FSU Biology’s Hank Bass co-authors book aimed at inspiring the next generation of scientists
Florida State University Biology professor Hank Bass, along with professor Kome Onokpise from Florida Agricultural and Mechanical University’s College of Agriculture and Food Sciences, celebrated the release of their book, “Crazy Lazy Corn!!!” Wednesday, Nov. 28, with a reception and teacher workshop at the University Club Center, in Tallahassee, Fla.
“Crazy Lazy Corn!!!” is a book about plant genetics for students and future scientists, the creation of which stems from a National Science Foundation Public Outreach grant and more than 10 years’ worth of research and thought.
FSU Biology Chair Tom Houpt and FAMU College of Agricultural and Food Sciences Dean Robert Taylor each gave a warm welcome.
Houpt noted that scientists are often asked how to encourage more people, particularly of a diverse background, into STEM fields, and children’s scientific curiosity is often piqued through books like “Corn.”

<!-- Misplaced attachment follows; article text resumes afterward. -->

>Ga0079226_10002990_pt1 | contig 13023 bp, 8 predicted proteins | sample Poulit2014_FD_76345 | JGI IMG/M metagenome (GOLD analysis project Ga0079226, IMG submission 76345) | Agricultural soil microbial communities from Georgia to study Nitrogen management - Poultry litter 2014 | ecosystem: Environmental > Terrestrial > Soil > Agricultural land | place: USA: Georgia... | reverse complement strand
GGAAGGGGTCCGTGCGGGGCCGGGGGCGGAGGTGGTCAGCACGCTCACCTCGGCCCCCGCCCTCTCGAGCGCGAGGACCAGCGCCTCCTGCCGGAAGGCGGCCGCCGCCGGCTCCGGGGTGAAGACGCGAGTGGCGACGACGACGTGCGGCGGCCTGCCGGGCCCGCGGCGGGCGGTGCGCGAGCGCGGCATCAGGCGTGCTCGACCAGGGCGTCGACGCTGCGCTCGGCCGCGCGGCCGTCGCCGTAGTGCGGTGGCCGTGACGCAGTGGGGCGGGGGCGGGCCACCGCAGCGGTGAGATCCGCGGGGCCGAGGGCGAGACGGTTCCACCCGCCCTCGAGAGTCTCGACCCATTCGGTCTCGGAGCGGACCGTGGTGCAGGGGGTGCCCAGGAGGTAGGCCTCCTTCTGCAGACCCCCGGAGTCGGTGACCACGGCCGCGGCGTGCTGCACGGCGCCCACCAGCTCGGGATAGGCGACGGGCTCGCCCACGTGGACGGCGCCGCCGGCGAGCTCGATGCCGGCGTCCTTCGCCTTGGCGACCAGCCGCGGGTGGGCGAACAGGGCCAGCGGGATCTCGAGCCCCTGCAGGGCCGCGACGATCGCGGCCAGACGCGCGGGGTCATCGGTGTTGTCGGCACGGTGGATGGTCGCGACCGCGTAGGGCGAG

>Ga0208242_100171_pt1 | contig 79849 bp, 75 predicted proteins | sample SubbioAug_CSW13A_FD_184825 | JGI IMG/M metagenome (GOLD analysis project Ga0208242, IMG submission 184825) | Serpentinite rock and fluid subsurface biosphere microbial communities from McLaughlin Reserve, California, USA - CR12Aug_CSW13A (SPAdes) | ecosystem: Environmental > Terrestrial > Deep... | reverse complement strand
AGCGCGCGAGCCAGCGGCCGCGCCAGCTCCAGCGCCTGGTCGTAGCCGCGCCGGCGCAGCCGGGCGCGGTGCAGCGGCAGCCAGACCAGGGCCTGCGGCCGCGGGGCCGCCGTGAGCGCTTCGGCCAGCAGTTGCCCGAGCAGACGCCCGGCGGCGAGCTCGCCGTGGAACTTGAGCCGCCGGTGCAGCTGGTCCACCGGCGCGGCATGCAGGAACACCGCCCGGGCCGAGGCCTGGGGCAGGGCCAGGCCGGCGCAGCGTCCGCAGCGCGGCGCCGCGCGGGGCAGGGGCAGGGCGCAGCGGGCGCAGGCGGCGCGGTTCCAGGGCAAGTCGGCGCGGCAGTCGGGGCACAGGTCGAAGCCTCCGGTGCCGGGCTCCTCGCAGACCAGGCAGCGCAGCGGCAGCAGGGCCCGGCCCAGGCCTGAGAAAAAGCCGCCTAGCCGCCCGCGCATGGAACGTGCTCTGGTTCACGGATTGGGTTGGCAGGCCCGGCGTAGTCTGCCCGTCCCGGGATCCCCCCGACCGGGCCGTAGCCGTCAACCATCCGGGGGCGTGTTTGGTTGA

Taylor echoed Houpt’s sentiments; “There is no doubt that ‘Crazy Lazy Corn!!!’ will produce the next wave of scientists and the next Green Revolution.”
Onokpise highlighted the development of the book, which details the history of agriculture, plant science and how corn is used in general and to understand genetics, as well as how previous projects with FAMU’s Forestry and Conservation Education program influenced its production.
“We started working with FACE students in 1998 and we were able to see the power of this program,” Onokpise said.
During the teacher workshop portion of the evening, students and teachers from across Leon County flipped through the book and learned how “Corn” could be used as a teaching aid in upper elementary and middle school classrooms in a variety of ways.
As students asked questions about genetic mutations and the phenotypes of maize mutants, Cheryl Jennings, of SokheChapke Publishing, said “corn is great for teaching in an interdisciplinary way.”
Bass and Onokpise look forward to receiving feedback on the book from educators and students alike to consider changes for future editions.
“What is important is that kids understand and see themselves as scientists at a young age and say ‘Oh yeah, I could do that.’” Bass said. “Middle schoolers, in particular, aren’t necessarily old enough to be thinking about a career in science, but they are old enough to process this information that demystifies what science does and is, which makes it less intimidating.”
Gabriella Paez is a senior English major, with a concentration in editing, writing, and media.